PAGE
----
Application of PPP in the Short Run
Purchasing Power Parity (PPP) is a theory that asserts that residents in a single country in the globe should be in a position to buy good in the same price as residents of s different country…
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International trade has then been seen to lead to an equalization of purchasing power which economist describe as parity. However, this theory has been seen to have many shortcomings (Wallace, 2007: 34). For instances, the prices of different goods cannot be the same in all countries. This is because there are barriers to trade which lead to the prices increasing gradually as they pass from one country to the next. These include the tariffs, taxes and shipment costs. For instance, a car in America may cost only $5000 but when it is shipped a country such as South Africa, its final cost is $2000 higher than the price it is sold at in America. Other commodities of trade because of their nature cannot be imported to another country. These include services such giving haircuts or other products such as real estate. Moreover, a person in a rural village in Brazil may not have the luxury of choosing different goods or services on the international market and may just end up buying good on the prices offered in their country. Moreover, not all types of goods and services have demand in every country. For instance, America may not have a specific price for a rice harvester because it does not grow rice. The price of a rice harvester would thus only be determined by the countries which have a demand for it such as Vietnam. The cost of living in different countries is different and this definitely affects their purchasing power. For instance, the cost of living in China is way low compared to the cost of living in America (Ullrich, 2009: 78). China applies the strategy of reducing the cost of living in her country so that it can pay her workers lower wages reducing the production cost. This makes her exports cheaper compared to that of other players in the global market giving it a competitive edge. In some instances, PPP has been used to position the exchange rates of new countries or even predict expectations on future exchange rates. There are two versions of PPP that have been used by economist all over the globe. These are relative and absolute PPP. Absolute PPP is the equalization of good’s prices in different countries. Relative PPP on the other hand asserts that the change of exchange rates over time between different countries is relative to the change in prices of standards goods in these countries (Obstfeld &Taylor, 2004: 318).PPP has been seen to prove to hold true in its assumptions in the long run. This is because as a result of removal of trade barriers and enhancement of free trade in the globe, the price of standard goods without the inclusion of costs such as shipment costs, tariffs and taxes is similar around the globe. It would take years for prices of products to be equalized in the globe. However, various economists have argued that PPP do not hold true in the short run. This is because the exchange rates are controlled by the news in the short run. News regarding change in the perceptions of the development of exchange rates in the future has an immediate effect on the current exchange rate. The rates are also influenced by other announcement such as interest rate changes. This paper studies PPP and exchange rates in EU and US to show how PPP cannot hold in the short-term. In the developing countries, PPP is measures using a comparison of the official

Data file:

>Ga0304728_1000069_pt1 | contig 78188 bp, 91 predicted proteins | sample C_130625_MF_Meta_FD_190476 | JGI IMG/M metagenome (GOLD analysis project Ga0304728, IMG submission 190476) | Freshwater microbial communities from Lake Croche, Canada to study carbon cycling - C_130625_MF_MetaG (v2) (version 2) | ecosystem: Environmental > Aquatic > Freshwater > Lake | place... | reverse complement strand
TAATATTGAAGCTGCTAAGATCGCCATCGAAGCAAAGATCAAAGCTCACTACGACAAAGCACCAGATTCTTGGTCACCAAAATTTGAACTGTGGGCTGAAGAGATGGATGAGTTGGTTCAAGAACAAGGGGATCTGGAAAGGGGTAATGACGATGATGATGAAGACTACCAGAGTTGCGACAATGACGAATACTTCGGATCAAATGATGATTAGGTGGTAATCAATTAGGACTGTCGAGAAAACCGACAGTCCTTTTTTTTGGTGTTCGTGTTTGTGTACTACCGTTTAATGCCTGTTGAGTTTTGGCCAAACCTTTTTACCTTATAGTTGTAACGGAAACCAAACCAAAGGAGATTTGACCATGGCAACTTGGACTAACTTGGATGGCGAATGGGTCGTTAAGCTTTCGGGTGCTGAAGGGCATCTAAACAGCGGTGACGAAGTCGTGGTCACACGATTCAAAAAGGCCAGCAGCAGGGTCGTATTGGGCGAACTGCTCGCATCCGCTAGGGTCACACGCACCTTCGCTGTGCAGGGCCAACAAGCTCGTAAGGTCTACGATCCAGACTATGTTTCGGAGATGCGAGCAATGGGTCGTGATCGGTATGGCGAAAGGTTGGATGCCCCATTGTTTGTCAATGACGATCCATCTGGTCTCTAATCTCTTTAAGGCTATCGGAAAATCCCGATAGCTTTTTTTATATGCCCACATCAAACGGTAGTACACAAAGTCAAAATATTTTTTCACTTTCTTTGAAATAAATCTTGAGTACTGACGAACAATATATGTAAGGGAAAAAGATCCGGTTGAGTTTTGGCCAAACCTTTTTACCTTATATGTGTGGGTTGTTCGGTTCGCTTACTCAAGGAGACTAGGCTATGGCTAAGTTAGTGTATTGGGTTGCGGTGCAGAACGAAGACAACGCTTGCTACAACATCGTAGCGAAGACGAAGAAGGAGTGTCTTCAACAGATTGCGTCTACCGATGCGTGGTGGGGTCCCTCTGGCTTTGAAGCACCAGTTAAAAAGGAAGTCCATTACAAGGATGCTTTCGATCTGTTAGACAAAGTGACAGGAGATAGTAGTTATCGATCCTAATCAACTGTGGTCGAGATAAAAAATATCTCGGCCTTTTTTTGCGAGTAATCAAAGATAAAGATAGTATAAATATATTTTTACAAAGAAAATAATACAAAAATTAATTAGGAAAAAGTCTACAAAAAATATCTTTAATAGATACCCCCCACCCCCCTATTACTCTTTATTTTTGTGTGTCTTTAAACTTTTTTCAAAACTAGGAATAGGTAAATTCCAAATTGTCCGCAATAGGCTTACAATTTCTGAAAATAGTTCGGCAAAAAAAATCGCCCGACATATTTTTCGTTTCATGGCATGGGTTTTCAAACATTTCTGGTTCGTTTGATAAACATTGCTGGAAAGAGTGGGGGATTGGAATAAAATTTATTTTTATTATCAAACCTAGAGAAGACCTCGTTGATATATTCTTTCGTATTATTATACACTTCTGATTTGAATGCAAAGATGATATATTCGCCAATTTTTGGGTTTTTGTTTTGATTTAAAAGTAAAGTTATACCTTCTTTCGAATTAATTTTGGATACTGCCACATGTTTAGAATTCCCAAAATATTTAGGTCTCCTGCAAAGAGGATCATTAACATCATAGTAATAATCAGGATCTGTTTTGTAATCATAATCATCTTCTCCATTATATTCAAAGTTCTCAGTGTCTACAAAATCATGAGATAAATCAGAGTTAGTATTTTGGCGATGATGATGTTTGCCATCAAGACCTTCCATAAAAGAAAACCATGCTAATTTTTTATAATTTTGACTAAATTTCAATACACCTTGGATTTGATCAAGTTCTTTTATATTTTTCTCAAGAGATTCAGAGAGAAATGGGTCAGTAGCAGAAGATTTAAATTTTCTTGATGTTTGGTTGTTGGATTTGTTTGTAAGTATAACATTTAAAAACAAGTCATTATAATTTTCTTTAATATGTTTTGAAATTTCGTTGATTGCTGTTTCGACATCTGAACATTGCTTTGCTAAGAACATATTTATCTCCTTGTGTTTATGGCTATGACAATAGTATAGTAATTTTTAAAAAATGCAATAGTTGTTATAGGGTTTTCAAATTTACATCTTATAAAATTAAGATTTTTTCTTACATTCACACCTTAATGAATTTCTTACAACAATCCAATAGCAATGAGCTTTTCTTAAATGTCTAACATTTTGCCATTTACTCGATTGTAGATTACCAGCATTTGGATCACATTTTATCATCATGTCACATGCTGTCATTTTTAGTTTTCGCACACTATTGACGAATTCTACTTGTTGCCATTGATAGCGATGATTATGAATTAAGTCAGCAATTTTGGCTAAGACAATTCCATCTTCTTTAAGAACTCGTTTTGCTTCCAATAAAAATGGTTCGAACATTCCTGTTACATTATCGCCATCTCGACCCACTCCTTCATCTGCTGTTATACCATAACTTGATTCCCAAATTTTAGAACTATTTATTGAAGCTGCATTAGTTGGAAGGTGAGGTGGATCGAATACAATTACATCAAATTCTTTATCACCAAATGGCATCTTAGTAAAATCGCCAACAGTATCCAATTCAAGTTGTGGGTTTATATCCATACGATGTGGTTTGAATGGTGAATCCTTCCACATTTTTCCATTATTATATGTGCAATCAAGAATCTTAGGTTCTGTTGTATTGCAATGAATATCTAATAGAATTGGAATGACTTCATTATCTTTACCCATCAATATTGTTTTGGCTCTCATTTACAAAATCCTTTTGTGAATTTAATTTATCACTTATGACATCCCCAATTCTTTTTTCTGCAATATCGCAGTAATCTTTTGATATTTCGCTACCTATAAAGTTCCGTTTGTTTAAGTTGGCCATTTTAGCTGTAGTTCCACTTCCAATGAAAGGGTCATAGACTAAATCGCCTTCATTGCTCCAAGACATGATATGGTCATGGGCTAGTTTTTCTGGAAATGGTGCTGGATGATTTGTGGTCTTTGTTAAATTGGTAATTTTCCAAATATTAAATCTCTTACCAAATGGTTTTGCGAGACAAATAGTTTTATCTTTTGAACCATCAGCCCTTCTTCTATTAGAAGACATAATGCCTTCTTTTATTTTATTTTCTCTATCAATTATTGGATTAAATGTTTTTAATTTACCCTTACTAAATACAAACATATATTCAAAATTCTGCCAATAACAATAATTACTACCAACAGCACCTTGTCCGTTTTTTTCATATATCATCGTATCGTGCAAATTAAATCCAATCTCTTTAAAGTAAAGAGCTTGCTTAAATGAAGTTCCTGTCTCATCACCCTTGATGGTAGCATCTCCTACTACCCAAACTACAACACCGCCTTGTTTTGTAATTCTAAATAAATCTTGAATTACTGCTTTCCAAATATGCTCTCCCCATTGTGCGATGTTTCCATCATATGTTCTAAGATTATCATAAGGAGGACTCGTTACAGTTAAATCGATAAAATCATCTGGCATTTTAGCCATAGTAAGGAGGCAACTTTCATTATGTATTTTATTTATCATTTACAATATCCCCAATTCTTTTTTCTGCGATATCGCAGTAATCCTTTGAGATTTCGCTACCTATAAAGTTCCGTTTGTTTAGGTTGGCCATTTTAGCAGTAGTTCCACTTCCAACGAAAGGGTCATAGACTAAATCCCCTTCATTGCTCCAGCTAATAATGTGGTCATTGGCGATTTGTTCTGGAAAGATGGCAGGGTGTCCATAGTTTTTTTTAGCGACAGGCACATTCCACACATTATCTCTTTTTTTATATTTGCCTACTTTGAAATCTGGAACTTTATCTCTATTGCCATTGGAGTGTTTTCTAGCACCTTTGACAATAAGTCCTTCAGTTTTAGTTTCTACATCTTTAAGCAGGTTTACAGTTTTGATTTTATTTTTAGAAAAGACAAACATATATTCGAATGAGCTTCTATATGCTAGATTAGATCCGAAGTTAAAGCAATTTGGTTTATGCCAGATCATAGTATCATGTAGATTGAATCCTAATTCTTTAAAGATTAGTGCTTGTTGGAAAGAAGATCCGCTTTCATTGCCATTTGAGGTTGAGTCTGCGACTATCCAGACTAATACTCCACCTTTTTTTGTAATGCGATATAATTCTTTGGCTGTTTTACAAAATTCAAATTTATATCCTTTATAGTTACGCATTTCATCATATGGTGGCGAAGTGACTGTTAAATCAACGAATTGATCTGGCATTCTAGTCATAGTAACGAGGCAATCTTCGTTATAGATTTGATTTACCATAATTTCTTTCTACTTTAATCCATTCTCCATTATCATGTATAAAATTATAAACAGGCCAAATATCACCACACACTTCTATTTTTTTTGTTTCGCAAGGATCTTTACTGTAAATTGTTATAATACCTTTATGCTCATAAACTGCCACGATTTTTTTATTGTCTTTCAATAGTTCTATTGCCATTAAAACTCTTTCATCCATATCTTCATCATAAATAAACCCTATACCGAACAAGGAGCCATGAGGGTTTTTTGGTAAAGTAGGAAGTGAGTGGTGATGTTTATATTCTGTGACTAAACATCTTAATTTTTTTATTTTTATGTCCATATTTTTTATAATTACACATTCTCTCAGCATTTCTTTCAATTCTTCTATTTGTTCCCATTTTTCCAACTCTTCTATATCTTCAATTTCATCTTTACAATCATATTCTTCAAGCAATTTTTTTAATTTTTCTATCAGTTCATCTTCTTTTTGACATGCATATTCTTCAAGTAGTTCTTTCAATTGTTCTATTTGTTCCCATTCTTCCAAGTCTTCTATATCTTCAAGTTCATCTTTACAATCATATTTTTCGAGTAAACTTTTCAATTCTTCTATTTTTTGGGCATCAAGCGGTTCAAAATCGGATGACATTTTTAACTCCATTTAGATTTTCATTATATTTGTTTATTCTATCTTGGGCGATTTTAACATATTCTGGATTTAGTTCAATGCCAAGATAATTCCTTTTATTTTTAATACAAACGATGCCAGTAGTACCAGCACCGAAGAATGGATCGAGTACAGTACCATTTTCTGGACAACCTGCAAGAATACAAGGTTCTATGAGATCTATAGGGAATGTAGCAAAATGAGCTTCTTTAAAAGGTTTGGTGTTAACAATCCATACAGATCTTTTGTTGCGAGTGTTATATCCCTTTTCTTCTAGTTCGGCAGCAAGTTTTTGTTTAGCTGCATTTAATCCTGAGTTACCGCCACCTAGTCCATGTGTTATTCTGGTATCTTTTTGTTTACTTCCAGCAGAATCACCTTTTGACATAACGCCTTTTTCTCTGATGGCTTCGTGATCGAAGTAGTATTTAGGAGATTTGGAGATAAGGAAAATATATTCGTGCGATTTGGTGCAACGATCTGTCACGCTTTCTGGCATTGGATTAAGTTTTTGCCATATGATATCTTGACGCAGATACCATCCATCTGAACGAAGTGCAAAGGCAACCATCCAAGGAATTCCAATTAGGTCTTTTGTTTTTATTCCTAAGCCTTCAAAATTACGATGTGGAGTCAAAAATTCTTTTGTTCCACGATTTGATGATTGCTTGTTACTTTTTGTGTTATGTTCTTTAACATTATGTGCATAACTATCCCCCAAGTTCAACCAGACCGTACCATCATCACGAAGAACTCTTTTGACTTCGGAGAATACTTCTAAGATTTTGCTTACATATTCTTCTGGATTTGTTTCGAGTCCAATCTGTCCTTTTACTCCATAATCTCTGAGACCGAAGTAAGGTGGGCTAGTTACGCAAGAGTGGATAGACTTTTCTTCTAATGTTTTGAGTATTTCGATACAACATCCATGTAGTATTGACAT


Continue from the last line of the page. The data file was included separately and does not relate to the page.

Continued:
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Short-run Phillips curve & the long-run Phillips curve
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due to various market frictions” (Dwyer, Fisher, Flavin & Lothian, 2005); PPP fails to hold more in short run than in long run (Amara & Murphy, 2005; Anorou, Braha & Ahmad, 2002; Culver & Papell, 1999; Caetano, Moura & Da Silva, 2004; DEUTSCHE BUNDESBANK, June 2004); “there